Simming on the rise, a community being born, everything was nice. The Non-Affiliated Gaming Forum on AOL had been firmly established and several dozen Star Trek simming organizations had been established. An issue with AOL resulted in the deletion of the groups' message board, and as a result, our group abandoned AOL's resources, for a time. To reinvigorate spirits, we held our second recruiting drive and achived amazing success. We started the USS Libya in an AOL chat room on Friday evenings and filled it quickly with our new members. Jonathan Shuni started an account on AOL in August of 1995, which led to an expansion on the AOL service that soon outmatched the email and message board sections of the group. The Independent Simmers Guild, a group based on AOL, opened up inter-group relations and proposed a merger between our two groups. Each group had over a hundred members and together the group would be very successful in both email and chat games. However, the new group's email games started to fail, as attention was focused on expanding the chat games and not recruit email gamers. AOL members tended to join only chat games and our recruiting base for email sims dropped. Over the course of several months, each email game shrank and eventually was deleted from the group roster. However, the success of the chat simulations proved that the group had a firm establishment on AOL and would continue to experience success. Our numbers were up to 330 (due to the merger) and we had 18 simulations. While relations between the leaders of the two were fine, the games within the group did not begin to become a community for many months to come.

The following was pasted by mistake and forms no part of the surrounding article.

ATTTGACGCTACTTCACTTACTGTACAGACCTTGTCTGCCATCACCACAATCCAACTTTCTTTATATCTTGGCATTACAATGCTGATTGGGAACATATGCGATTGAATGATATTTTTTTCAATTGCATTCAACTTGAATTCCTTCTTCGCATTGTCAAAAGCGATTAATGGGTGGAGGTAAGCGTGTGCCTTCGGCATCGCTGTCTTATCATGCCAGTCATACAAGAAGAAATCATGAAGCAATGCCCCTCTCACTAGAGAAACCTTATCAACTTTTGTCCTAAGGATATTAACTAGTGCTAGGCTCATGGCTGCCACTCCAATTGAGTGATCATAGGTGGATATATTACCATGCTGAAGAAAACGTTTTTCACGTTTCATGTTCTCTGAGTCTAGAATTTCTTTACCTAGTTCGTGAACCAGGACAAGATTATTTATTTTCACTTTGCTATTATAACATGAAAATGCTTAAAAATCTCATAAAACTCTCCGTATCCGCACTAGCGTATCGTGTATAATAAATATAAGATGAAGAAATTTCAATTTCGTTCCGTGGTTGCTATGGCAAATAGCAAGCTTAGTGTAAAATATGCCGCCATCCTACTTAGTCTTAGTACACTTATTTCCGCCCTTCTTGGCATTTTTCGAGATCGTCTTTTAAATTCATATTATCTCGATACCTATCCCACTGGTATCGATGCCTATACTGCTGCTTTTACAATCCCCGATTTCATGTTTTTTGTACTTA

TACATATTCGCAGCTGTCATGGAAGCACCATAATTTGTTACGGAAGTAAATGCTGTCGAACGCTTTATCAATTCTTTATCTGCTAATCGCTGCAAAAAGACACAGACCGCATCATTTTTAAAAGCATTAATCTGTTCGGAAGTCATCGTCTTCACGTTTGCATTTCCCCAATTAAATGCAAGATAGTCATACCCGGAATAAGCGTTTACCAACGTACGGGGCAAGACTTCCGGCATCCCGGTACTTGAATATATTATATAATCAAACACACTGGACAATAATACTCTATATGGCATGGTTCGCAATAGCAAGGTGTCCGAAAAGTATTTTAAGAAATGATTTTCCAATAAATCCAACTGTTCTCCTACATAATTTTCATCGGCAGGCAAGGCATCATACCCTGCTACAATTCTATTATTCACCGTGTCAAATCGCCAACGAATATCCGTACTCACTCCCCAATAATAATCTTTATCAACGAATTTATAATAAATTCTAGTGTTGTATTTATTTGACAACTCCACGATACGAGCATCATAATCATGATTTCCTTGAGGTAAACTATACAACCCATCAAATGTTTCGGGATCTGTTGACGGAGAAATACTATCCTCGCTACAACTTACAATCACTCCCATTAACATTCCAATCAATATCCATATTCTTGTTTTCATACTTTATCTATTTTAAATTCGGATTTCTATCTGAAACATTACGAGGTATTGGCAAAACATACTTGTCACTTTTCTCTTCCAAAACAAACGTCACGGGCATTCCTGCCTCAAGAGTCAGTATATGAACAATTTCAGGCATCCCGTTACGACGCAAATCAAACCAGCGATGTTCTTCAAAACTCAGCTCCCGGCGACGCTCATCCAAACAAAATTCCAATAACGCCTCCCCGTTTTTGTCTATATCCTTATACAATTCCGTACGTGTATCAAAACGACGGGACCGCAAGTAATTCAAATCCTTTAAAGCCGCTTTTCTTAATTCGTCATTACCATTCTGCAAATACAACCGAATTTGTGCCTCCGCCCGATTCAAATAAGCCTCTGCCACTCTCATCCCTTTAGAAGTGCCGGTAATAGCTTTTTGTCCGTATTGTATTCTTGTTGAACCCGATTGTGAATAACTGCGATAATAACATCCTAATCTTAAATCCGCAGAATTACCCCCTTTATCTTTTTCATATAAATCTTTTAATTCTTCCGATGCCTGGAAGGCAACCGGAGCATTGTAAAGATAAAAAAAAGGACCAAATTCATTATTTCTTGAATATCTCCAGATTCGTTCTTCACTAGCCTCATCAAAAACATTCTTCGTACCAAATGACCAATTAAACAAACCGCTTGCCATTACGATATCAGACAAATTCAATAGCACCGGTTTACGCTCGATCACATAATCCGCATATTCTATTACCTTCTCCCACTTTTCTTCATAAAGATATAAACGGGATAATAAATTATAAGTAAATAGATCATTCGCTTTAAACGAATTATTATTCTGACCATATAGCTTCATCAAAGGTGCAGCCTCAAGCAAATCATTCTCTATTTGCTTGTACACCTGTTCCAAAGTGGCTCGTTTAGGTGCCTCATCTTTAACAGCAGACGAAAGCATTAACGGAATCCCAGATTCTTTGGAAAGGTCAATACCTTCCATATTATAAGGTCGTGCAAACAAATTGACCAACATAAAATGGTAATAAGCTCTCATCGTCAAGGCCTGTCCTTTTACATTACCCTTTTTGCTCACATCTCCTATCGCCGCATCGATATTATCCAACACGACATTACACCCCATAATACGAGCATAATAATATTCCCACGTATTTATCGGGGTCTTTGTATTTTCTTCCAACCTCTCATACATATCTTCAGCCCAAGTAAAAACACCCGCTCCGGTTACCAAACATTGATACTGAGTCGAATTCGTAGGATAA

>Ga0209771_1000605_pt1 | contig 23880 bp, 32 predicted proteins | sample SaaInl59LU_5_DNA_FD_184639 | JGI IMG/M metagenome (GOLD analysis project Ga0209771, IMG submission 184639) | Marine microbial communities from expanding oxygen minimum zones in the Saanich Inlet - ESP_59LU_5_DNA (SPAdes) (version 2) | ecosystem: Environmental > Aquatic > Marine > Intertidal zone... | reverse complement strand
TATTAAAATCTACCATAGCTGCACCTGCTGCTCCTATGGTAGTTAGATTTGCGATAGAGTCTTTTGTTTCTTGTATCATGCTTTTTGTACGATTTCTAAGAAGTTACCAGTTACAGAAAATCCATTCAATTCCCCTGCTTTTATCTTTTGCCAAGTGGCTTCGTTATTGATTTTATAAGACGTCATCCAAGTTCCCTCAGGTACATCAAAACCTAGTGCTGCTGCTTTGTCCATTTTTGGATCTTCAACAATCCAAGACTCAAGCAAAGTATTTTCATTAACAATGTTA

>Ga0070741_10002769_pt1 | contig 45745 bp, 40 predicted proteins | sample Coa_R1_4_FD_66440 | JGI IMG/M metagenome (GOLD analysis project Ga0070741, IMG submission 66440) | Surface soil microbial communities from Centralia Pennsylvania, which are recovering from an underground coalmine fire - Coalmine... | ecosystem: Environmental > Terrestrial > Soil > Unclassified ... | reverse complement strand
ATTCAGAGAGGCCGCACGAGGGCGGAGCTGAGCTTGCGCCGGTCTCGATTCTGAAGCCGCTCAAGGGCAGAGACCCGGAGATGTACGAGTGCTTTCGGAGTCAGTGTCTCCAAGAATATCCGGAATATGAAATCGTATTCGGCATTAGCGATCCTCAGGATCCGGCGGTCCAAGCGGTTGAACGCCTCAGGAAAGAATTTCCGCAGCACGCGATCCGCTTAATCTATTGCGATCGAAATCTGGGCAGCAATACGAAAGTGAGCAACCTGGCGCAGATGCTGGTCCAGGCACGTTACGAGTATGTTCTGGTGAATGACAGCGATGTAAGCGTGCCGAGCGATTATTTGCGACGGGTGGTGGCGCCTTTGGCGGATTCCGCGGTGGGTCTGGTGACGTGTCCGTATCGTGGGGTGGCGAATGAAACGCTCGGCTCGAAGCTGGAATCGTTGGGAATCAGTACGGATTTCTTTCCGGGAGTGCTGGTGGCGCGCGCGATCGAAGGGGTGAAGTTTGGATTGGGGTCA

Year Four - March 1996 - February 1997
After five months of continued success and improved morale, we began to seek out group alliances and potential mergers. Though this decision was unpopular amongst many other groups, it is indeed part of our history. A group by the name of Starfleet United, with three email simulations, petitioned to join the group. Accepted, and quickly absorbed, they brought a website and an established academy system with them. We began to get twenty applications a week for membership, we had a nice academy and had a positive reputation among most established groups online. However, a sharp decline bewildered the command staff and several newer simulations had to be cancelled. In addition, members from all across the group began to resign. Our membership declined dozens per week over a three month period. An internal dispute between the command staff of the former Starfleet United and the command staff of the former Independent Simmers Guild resulted in a heated debate about the future of the group. A brief absence by Jonathan Shuni led to the groups decision to split the group back into two independent groups, with a third group composed of several IRC games, which didn't want to be involved in either of the other groups. When Jonathan Shuni returned, the group led by the Indepdent Simmers Guild command staff was what remained of the United Federation. However, with some quick negotiations, several outside games decided to partake in a revamped version of the group. The Federation Sim Fleet was reborn, in January of 1997, with a dozen simulations.